To Matt’s annoyance, his investigations hadn’t turned up anything concrete yet. It hadn’t been difficult to hack the email accounts and phones of Nyte Blayde’s head writers, production team, and the studio manager responsible for approving major decisions on the show—well, not difficult for him, obviously, because he was a cyber god and he could do anything—but it had proved frustratingly difficult to connect the information he’d mined with actual facts or events… especially when he was trying to avoid spoilers.

It wasn’t that he didn’t want to know what happened, but Season 5 hadn’t started airing yet, and he was desperate not to ruin it for himself. Besides, it seemed to Matt that nobody in television ever said a single honest sentence; the vast majority of the calls he’d listened in to had been people massaging each other’s egos and avoiding making any real commitments. He had learned that Josh Birk was holding out for a pay hike—understandably, seeing as he was a Hollywood film star now—and that the studio was wavering, worried that the rest of the cast might follow suit. He also knew the electricians’ union was threatening a strike that might cause problems, and that one of the writers had been fired, though to be fair Matt had known about that already. She was a hack who didn’t take her job seriously… she’d made several disparaging and sarcastic remarks about the character of Franklyn Nyte being “overblown” and “melodramatic” in private emails to her colleagues, and she’d even tried to suggest reintroducing Mindy, the notoriously annoying sidekick Nyte Blayde had almost acquired in one of the weaker episodes of Season 4.

Matt wasn’t standing for that, so he’d traced her through her driver’s license and arranged for a series of unpaid speeding tickets, then put together a voicemail message that made it sound like she was drunkenly accusing her boss of sexual harassment, and sent it to the man’s phone. Job done.

It didn’t help with the Season 6 shooting schedule, though. Matt grimaced as he flicked through the most recently intercepted emails, screening for key words and useful terms. There was still a petty argument going on about the catering firm that had been contracted, though it looked as if the shooting would be partly on location in Vancouver. There had been references to that in what he’d read for Season 5’s schedules. Ooh… did that mean Nyte Blayde was finally tracking down Alex von Tess? It was implied that the Cardinal—as he had been known until the Cyprian Order fell, succumbing to the powers of The Darkness in the thrilling two-part conclusion to Season 4—had fled north, and there was hot debate as to whether von Tess, now horribly scarred and driven to the brink of insanity by the near-total destruction of the Order, would return in Season 5 and beyond, or whether his role as antagonist would pass in full to Journey Kincaid, once The Bloody Canoness, but now herself a vampire.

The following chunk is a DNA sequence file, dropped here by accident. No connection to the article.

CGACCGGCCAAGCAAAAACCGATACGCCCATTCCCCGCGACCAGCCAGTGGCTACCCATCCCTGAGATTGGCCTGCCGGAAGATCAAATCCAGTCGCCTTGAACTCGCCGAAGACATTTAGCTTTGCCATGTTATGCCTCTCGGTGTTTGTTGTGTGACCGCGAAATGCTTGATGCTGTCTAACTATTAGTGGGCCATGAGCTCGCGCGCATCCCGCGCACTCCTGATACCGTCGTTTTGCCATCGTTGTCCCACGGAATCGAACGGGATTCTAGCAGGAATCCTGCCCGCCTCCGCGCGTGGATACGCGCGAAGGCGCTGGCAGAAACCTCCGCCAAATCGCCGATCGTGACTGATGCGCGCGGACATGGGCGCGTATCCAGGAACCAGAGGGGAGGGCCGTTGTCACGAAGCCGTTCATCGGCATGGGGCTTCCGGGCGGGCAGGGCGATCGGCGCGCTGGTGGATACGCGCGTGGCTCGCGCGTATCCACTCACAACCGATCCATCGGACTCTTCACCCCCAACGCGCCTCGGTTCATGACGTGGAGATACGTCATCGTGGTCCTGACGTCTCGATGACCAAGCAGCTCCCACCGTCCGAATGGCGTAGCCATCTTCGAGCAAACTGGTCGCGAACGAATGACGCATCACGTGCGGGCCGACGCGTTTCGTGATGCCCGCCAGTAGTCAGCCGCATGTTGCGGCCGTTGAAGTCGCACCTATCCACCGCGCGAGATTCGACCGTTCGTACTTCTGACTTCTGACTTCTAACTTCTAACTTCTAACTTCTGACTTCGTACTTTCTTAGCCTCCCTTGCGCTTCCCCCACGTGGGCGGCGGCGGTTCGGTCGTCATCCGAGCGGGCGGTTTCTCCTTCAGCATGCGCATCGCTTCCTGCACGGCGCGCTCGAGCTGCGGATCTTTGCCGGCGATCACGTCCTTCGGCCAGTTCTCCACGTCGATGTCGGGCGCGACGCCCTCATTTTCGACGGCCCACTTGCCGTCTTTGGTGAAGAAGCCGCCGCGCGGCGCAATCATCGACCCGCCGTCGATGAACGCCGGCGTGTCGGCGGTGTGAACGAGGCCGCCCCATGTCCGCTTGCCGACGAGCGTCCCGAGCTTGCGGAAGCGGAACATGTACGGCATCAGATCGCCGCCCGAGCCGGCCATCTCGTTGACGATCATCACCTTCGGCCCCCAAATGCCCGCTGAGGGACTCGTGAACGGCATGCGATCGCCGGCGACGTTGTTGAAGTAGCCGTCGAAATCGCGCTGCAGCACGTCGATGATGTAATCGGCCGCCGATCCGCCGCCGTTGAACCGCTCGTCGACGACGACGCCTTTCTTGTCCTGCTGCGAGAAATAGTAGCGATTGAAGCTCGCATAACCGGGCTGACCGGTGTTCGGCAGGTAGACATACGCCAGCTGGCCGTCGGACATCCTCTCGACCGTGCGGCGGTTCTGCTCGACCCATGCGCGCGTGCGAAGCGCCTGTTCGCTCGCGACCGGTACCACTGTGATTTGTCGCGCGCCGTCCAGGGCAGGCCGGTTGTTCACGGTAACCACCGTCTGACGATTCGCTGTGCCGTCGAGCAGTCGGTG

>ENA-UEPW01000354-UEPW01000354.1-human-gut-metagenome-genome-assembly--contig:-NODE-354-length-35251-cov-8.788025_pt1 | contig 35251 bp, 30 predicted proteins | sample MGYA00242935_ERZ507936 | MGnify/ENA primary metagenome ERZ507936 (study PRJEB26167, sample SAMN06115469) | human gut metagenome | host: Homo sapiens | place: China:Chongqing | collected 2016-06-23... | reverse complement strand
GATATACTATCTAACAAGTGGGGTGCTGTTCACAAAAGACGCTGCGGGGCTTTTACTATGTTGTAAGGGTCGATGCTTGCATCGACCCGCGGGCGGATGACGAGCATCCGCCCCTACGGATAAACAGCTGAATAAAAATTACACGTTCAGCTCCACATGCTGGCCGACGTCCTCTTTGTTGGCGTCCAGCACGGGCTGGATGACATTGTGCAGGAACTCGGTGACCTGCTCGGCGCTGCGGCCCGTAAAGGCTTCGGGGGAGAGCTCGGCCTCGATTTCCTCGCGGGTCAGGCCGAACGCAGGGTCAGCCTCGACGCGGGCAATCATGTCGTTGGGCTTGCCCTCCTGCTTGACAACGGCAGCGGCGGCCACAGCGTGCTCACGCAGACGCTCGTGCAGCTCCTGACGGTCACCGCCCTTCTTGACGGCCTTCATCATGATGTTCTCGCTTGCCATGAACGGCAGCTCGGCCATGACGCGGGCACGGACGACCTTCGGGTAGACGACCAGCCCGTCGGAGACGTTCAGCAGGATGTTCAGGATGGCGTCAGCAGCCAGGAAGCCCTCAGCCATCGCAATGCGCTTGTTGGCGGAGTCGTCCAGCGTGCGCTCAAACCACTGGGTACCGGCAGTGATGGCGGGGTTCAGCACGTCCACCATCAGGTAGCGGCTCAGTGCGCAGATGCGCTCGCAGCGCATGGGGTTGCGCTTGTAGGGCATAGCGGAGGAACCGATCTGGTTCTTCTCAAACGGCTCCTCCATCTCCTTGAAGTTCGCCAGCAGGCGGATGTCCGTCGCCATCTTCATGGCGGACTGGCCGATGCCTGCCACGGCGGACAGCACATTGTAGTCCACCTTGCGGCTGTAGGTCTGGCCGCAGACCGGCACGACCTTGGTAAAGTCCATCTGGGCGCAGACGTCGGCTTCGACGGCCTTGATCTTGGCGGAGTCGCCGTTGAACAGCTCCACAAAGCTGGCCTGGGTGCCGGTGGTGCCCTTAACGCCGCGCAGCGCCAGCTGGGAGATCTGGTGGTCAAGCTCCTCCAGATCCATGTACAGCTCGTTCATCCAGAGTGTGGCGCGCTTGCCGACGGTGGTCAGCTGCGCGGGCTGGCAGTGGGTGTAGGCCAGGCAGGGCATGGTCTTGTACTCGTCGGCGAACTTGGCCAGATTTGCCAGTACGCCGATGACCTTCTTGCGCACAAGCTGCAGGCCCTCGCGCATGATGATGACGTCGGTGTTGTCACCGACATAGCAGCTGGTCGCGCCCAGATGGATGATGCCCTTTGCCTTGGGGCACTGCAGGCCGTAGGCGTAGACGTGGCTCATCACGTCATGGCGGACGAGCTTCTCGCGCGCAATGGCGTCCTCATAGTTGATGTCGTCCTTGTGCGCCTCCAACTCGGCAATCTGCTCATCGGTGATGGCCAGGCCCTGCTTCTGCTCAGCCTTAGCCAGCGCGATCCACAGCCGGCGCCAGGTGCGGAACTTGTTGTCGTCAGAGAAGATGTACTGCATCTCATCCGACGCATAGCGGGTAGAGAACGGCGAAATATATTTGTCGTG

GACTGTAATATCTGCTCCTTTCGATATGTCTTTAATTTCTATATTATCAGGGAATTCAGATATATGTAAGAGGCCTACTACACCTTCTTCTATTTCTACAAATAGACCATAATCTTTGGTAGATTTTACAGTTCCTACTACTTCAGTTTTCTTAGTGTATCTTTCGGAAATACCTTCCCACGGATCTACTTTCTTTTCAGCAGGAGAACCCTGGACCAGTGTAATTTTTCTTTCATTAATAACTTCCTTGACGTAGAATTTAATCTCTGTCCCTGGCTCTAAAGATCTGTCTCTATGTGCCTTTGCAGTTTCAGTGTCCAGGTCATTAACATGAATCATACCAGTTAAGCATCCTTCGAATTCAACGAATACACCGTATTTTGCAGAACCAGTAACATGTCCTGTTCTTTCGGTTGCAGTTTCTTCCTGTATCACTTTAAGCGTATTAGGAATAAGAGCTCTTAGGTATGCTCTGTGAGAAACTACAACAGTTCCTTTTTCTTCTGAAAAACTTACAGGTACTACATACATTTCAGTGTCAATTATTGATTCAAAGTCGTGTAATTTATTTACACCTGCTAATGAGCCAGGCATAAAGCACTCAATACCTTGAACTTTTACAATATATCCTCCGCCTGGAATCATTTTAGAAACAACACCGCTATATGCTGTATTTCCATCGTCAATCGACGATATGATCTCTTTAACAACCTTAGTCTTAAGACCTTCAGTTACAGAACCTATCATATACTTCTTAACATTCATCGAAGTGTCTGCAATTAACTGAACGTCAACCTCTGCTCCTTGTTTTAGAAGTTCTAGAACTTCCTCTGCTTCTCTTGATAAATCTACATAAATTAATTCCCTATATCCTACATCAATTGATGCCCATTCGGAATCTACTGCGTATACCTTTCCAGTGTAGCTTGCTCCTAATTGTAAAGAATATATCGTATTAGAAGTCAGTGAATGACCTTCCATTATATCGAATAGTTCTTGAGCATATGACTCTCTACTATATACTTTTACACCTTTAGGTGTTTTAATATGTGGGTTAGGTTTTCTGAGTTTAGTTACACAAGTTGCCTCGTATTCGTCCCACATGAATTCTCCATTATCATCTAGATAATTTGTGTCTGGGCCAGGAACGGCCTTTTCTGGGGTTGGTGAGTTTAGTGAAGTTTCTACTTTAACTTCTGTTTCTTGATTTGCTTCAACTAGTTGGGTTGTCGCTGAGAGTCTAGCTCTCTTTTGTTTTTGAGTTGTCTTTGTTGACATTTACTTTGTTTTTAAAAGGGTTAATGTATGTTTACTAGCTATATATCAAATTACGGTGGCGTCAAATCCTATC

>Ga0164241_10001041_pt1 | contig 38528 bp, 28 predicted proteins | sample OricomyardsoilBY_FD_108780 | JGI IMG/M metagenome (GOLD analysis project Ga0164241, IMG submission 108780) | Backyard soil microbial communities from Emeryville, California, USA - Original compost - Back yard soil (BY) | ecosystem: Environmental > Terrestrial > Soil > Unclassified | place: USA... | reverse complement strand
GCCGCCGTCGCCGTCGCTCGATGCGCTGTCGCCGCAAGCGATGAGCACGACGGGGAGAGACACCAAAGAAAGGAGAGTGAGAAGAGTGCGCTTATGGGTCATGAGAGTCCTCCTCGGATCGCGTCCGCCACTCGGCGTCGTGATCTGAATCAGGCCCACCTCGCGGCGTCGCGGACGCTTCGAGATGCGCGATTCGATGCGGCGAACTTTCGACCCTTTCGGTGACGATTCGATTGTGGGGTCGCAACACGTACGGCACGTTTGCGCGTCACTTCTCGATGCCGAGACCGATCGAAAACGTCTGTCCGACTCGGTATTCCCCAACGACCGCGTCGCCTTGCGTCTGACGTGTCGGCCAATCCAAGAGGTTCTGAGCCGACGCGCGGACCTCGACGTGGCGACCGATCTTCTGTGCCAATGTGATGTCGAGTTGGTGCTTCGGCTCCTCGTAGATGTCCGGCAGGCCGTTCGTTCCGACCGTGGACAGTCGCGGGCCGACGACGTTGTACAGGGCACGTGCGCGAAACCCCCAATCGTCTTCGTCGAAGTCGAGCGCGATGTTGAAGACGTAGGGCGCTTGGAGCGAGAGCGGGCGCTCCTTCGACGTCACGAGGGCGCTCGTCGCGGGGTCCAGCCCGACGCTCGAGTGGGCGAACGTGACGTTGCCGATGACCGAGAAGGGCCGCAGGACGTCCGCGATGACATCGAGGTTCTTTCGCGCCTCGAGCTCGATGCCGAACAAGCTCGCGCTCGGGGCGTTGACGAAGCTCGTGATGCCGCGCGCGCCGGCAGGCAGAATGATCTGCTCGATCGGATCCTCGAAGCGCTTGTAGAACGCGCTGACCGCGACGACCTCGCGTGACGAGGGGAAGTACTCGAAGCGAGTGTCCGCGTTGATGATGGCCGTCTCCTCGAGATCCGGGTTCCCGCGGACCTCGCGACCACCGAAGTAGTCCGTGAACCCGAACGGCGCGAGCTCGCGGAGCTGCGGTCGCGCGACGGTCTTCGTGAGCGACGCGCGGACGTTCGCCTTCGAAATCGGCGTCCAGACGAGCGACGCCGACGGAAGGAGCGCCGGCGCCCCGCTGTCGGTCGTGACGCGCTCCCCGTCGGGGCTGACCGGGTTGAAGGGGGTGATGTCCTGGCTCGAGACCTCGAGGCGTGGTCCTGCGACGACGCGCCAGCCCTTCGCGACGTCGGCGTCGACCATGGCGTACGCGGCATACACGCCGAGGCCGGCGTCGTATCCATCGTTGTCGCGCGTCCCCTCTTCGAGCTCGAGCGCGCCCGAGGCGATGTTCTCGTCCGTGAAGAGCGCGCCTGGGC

Matt was rather hoping for the latter—Nyte Blayde and the Canoness had been torn apart when he became a creature of the night and she sided with the Cardinal against him, but now that they shared a common bond of blood, surely it was possible that they might reunite? Naturally, there would have to be a power struggle first. Nyte Blayde could never fully love a woman who wasn’t at least some way towards being his equal, and Journey was far closer to that than poor, tragic Marion had ever been.

Of course, the very fact that Marion had been so tragic—fated to love a man who could never return her affection after the loss of his wife—had made her death much more poignant for Nyte Blayde, not to mention endearing her to the fans to the extent that she was written back in, via dream sequences and the visions controlled by The Darkness, well after her original exit during the first season. Grief and guilt following Marion’s death had crippled Franklyn for much of Season 2, as The Darkness tormented him with images of his former loves, manipulating his memories and wrenching at his sanity.

It had been very powerful viewing, but in Matt’s opinion the former Bloody Canoness had always been more compelling, both as an adversary and a love interest. The idea of a Nyte Blayde/Journey arc with lots of fight scenes, complex strategic manoeuvres, and highly charged erotic undertones was… well, very interesting indeed. Matt contemplated the possibilities as he skimmed through the text scrolling across his screen, flipping from emails—nothing new there—to fan forums and fic archives. He bookmarked a couple of Canoness/Marion femslash stories for later, and sneered at the discussion threads regarding Season 6 speculation.

He wrinkled his nose, bashing out a quick but scathing reply to some complete idiot on the boards who was saying how awesome it would be to see a Nyte Blayde/Gangstas in Space crossover with Johnny Gat in it. Ugh. No. That was just… ugh. Anyway, according to Mr. Loren, Gat was very emphatically dead—and that was going to cause quite the media storm when the news broke.

Apparently, he’d been killed onboard the plane, and the Morningstar were bringing the body back to Steelport, although what they intended to do with it after that Matt didn’t care to speculate. He was a little bit tempted to start seeding rumours about Gat’s death online, but he knew better than that. Besides, it would be public knowledge soon enough, along with whatever was going to happen to the Saints’ Boss.